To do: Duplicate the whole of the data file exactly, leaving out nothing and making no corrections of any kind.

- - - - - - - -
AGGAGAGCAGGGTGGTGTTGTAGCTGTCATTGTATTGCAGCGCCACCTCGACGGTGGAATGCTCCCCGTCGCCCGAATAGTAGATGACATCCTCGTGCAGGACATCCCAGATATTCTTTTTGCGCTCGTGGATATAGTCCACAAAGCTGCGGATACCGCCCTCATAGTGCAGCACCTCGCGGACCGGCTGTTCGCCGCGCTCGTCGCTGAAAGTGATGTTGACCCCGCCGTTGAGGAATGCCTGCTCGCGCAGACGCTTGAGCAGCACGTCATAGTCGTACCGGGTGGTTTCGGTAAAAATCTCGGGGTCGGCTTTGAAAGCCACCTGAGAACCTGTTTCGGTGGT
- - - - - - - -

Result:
AGGAGAGCAGGGTGGTGTTGTAGCTGTCATTGTATTGCAGCGCCACCTCGACGGTGGAATGCTCCCCGTCGCCCGAATAGTAGATGACATCCTCGTGCAGGACATCCCAGATATTCTTTTTGCGCTCGTGGATATAGTCCACAAAGCTGCGGATACCGCCCTCATAGTGCAGCACCTCGCGGACCGGCTGTTCGCCGCGCTCGTCGCTGAAAGTGATGTTGACCCCGCCGTTGAGGAATGCCTGCTCGCGCAGACGCTTGAGCAGCACGTCATAGTCGTACCGGGTGGTTTCGGTAAAAATCTCGGGGTCGGCTTTGAAAGCCACCTGAGAACCTGTTTCGGTGGT